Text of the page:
I know you’ve just birthed a baby and I am beyond grateful for that, but you and I are currently having some differences.
You see, you want to keep hold of the fat we gained whilst growing said baby (I can only assume to keep us warm during the UK’s arctic winter), but I don’t feel comfortable with that.
I hate to say this, especially since I now have a daughter and I don’t want her to EVER worry about her weight, but I feel like you’re letting the team down – it’s like I don’t even know you anymore.
We worked so hard together to get to a point where we felt great and thought we were prepared for anything (you were clearly desperate for a baby, I could tell). But now, when I look at the sealed bin bags at the bottom of our cupboard, full of all the clothes that used to make us look good, I’m filled with longing for what we once had together. The five measly outfits that still hang above them (mostly of maternity wear) are all that we have left to try and present a decent front to the world. When I accidentally forget our predicament and put something on from the old times, the straining distance between the fabric meeting in the middle reminds me of just how much you have let me down.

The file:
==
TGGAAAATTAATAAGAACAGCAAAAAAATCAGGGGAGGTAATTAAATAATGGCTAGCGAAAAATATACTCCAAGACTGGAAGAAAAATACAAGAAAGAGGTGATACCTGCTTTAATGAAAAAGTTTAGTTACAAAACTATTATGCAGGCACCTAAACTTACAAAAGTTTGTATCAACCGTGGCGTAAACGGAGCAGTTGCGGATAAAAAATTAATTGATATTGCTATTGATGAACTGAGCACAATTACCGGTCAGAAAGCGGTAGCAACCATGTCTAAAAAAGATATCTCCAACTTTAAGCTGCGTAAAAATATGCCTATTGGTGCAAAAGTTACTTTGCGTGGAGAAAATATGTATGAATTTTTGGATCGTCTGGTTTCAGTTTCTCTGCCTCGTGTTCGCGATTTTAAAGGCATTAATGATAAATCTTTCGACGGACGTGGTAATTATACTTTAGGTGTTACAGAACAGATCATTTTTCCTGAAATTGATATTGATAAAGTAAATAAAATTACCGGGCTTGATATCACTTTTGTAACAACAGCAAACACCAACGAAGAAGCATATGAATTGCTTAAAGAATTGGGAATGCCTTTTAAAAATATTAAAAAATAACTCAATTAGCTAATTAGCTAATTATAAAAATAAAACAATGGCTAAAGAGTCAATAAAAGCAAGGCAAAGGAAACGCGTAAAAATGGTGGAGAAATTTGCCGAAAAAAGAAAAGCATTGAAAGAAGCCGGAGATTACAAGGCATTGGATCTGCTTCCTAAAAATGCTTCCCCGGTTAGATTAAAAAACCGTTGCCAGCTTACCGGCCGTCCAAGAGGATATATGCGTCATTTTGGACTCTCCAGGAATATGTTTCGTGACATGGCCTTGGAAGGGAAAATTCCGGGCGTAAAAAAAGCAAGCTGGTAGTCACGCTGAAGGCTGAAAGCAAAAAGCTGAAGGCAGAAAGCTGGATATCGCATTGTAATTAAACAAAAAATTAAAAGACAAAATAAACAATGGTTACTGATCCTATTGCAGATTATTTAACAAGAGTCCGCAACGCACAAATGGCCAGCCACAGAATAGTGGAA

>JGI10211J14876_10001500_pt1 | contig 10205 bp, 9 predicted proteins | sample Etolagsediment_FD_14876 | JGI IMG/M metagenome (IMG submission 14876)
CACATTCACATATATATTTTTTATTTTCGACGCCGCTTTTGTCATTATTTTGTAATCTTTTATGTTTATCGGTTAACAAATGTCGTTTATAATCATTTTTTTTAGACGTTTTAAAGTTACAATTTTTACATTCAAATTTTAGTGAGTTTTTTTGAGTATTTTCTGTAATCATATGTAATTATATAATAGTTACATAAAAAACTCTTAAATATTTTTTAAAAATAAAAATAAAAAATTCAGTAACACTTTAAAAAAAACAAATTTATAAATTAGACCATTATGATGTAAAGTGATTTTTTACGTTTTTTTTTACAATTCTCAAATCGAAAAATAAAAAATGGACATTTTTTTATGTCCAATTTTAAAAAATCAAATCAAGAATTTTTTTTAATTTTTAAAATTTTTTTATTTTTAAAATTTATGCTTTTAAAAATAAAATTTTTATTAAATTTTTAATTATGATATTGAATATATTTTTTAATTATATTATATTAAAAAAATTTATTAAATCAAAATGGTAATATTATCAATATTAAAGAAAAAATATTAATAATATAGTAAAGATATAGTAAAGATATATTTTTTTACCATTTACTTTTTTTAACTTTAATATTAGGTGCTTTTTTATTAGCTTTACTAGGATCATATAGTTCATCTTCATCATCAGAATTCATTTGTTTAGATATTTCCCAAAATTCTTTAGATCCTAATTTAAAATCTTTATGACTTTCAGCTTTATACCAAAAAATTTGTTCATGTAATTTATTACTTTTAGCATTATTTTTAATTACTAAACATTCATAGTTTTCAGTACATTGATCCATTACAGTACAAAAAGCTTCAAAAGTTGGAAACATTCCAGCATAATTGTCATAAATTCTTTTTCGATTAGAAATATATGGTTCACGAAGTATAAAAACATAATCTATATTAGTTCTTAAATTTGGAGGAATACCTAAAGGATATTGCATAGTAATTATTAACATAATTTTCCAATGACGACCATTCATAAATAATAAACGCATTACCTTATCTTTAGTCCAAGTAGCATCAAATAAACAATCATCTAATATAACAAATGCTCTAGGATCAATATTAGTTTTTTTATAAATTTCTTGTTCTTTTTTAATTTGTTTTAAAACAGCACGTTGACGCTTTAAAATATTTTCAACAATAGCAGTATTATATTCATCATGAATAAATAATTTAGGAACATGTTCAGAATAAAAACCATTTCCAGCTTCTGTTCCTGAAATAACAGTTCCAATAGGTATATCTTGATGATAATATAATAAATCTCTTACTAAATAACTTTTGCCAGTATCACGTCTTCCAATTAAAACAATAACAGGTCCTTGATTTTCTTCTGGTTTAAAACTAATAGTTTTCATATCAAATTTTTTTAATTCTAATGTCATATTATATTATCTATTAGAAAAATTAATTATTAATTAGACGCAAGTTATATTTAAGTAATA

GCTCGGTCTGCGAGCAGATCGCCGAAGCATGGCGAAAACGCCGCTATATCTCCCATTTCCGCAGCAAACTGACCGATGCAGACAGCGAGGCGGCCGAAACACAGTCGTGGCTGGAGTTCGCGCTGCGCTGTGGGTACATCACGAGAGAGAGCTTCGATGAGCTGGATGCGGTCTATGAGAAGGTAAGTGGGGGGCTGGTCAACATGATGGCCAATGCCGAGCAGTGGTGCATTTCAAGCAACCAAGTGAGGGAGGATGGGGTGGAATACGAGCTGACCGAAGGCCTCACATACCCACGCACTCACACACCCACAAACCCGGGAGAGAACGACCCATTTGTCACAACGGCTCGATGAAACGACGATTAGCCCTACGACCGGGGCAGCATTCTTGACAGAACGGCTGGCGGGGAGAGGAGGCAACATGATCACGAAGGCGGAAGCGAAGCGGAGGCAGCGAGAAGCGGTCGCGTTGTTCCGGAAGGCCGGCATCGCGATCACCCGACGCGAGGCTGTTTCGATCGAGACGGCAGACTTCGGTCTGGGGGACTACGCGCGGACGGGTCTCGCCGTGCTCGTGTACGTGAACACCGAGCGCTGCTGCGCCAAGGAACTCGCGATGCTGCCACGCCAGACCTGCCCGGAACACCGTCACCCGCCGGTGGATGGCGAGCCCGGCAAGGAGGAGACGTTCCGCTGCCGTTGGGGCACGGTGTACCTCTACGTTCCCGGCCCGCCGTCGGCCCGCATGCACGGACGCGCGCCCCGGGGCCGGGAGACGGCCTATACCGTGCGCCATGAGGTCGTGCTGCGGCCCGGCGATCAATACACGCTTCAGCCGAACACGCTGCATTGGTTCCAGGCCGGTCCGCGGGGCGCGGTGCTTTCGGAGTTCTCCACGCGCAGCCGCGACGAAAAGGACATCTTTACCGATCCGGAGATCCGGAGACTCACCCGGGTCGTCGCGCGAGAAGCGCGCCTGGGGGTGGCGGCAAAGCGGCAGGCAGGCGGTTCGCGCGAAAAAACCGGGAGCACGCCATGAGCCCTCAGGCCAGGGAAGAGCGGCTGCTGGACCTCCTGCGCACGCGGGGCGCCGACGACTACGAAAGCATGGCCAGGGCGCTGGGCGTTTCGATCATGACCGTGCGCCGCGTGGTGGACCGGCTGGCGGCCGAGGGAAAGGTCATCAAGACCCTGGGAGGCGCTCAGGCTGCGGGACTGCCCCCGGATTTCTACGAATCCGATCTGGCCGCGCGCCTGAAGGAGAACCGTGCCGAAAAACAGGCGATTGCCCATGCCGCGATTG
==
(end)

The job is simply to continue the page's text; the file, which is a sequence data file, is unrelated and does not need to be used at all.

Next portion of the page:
But I refuse to buy anything new.
I trust you. You may not have got it right this time, but I know you’ll learn from your mistakes. We’ll work together, and though there may be bumps (or chocolate, or muffins, or food in general) along the way, we’ll ultimately come out stronger.
I’m keeping those bagged up clothes because I believe that we can be ourself again.
Until we have another baby and then we’ll just embrace the gluttony.
All my love,
Ps. I swear to God if you mention any of this to my daughter, I’ll tattoo every inch of you. Little girls have enough to worry about.